Science and Technology for a Neutral Chemical Economy (STaNCE)
Establishing an international network for training, research and application.
While the contemporary production of chemical intermediates and modern materials begins with petrochemicals, the petrochemicals themselves required millions of years for their formation from biomass under extreme pressure and heat in the subsurface. This fossil resource is not sustainable. With modern technology, the possibility exists to rebuild the chemical economy based directly upon renewable biomass.
The STaNCE project captures a revolutionary combination of proven and emerging technologies alongside education of a new generation of scientists and engineers to implement an infrastructural paradigm shift.
Petroleum is currently harvested at a rate of 3.2 billion cubic meters per year. Interestingly, the most chemically useful form of biomass, wood, is harvested at a similar rate of 3.5 billion cubic meters per year. However, unlike petroleum, wood is a renewable resource, and its production fixes CO2 from the atmosphere rather than releasing it. Wood is processed for cellulose and hemicellulose – industrially important biochemicals used in production of paper and products such as Rayon™ (a synthetic fiber) and Cellophane (a synthetic plastic wrap). An additional wood by-product from this process (up to 25% mass) is the insoluble polymer lignin, another potentially useful raw material.
STaNCE proposes to develop the technology required to establish a sustainable chemical economy that relies on worldwide forestry industries to produce high-value chemical intermediates. This resource, the present-day wood industry (and other related bio-mass), affords the opportunity to create a new manufacturing and economic revolution, the establishment of a new, environmentally friendly, renewable resource approach to the chemical economy. Renewable charcoal can also replace coal (as a useful source of carbon). In addition to the new technologies and processes included herein, older technology that has been widely out of practice for decades now offers opportunities to bootstrap a new technological approach to sustainable chemical manufacturing. One such example is Wood Gas, a close relative of today’s Syngas. Wood Gas has a more flexible (and thus useful in conjunction with STaNCE’s technologies) composition than Syngas. Compared to fossil feedstocks, ligno-cellulosic feedstocks already enjoy a much greater diversity of structure and functionality. However, further diversification is desirable, particularly in connection with the introduction of carbon-rich groupings (e.g. acetylene from coal), and heteroatoms like nitrogen, fluorine, and sulfur.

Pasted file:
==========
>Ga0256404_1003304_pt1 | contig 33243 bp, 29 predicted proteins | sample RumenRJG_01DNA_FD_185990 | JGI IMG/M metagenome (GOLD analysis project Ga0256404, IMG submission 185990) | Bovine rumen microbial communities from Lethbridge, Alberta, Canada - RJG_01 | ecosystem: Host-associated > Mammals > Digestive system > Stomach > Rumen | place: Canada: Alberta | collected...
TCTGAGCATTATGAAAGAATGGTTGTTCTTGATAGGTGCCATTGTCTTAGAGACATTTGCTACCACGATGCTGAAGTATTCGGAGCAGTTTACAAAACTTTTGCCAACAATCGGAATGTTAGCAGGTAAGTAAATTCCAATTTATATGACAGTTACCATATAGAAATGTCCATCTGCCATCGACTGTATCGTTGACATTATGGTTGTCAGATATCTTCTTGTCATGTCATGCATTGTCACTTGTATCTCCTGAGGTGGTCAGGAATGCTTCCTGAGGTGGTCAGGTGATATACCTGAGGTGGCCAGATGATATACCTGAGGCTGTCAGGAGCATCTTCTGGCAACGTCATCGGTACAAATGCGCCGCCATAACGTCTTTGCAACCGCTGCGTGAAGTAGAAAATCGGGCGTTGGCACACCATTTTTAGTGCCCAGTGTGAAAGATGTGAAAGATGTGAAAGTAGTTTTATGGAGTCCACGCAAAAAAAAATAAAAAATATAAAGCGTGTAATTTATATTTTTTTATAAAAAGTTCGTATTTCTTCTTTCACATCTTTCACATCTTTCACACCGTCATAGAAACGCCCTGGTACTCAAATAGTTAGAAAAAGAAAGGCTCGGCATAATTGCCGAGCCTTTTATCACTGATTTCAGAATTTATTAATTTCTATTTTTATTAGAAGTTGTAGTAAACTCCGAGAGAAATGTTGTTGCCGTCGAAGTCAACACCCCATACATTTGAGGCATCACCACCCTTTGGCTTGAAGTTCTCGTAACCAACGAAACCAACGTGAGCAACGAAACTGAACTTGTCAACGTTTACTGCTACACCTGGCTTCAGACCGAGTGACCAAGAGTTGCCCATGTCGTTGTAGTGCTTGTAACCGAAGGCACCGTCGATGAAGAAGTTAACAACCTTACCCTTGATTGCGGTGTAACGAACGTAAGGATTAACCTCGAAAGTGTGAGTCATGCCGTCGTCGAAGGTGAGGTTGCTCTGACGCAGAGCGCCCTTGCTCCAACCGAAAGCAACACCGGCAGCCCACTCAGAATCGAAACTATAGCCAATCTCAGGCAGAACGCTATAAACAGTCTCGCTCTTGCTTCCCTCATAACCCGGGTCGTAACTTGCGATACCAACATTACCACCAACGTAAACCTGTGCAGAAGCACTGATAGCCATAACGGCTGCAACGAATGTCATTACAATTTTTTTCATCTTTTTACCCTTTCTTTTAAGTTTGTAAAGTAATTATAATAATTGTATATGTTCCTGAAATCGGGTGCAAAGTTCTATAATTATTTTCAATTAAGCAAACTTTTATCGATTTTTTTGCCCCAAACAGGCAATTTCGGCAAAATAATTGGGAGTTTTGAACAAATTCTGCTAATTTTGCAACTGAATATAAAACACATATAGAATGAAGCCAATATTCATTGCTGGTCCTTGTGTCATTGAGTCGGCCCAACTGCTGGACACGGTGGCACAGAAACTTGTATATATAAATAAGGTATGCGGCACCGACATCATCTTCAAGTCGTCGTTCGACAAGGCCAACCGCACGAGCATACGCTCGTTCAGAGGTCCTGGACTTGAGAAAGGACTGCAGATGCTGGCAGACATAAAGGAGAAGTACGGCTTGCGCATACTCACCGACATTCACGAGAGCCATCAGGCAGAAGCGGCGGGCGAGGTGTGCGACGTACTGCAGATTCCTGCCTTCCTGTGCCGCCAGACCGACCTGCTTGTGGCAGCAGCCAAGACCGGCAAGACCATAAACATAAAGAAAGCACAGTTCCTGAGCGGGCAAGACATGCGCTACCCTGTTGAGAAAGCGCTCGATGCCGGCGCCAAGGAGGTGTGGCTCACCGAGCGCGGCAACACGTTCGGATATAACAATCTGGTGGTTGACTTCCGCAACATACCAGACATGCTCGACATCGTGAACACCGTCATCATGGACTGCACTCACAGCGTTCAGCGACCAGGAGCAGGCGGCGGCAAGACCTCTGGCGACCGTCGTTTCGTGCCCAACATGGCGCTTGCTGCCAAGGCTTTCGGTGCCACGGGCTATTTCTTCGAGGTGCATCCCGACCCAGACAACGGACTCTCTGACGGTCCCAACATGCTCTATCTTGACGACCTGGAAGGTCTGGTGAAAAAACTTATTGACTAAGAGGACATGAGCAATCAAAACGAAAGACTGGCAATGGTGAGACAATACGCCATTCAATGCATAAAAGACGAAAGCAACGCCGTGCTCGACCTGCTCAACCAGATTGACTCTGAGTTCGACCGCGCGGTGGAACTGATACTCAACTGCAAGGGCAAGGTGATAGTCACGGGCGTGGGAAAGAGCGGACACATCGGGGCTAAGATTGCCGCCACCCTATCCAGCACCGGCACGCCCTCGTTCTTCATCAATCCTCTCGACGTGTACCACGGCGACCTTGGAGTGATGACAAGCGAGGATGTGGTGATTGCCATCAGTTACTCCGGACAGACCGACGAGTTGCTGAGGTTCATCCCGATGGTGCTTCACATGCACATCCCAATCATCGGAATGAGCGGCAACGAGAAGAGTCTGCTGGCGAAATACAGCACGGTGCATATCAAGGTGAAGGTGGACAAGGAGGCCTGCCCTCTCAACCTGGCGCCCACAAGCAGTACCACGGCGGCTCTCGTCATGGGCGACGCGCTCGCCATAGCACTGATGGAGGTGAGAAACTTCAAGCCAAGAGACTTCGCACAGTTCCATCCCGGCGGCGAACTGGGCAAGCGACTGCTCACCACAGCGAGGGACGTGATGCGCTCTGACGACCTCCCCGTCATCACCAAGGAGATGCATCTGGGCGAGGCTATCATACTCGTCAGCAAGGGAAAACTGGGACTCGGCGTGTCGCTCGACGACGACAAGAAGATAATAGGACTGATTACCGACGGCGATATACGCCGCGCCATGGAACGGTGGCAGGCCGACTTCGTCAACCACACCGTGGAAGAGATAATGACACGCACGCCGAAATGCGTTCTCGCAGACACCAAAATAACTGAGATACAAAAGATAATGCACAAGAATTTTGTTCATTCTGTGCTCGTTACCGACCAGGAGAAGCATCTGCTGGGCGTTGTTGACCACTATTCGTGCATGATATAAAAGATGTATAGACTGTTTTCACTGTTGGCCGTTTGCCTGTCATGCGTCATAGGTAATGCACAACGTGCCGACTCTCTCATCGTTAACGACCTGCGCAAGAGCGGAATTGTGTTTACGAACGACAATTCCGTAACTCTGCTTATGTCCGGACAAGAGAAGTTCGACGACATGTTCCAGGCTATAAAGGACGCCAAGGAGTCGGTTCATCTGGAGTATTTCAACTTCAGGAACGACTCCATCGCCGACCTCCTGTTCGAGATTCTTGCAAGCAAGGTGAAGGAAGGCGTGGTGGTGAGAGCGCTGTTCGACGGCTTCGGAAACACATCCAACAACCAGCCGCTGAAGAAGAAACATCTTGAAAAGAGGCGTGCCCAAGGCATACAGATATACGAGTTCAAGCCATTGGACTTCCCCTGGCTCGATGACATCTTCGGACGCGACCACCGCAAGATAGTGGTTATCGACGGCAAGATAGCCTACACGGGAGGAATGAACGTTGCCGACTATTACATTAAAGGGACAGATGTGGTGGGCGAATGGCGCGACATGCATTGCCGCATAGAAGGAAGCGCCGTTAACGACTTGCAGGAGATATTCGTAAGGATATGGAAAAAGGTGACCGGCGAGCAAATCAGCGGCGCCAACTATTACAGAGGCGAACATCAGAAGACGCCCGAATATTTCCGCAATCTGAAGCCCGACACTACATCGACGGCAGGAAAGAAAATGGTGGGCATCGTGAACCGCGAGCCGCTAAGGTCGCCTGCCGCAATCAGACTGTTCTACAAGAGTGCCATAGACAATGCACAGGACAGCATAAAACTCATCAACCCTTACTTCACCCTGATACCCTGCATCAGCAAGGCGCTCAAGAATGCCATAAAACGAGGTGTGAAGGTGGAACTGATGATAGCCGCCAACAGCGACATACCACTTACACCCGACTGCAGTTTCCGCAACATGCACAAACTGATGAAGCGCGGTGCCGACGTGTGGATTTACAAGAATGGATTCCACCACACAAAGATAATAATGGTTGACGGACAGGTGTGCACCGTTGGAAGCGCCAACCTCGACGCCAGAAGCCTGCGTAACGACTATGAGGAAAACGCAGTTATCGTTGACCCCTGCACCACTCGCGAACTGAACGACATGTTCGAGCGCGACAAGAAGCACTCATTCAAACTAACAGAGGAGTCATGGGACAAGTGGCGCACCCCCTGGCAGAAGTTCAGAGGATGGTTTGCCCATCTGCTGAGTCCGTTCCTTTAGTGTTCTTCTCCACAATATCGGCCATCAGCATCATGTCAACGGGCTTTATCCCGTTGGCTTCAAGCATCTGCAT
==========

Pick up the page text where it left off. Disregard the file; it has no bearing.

STaNCE’s members have developed seed technologies to introduce carbon-rich and heteroatom (nitrogen, sulfur & fluorine) functionality into lignocellulosic materials. These seed technologies, when combined with modern versions of proven classical processes such as the carbide and cyanamide processes, allow the production of a wide range of chemical intermediates. These wood-based chemical intermediates are suitable for further elaboration into a diverse range of consumer commodities such as pharmaceuticals, plastics, crop protectants, and advanced materials.
The STaNCE project aims not only to produce and integrate the technology for a new chemical infrastructure, but also to accomplish training, and education as well as to foster the international mobility of young scientists.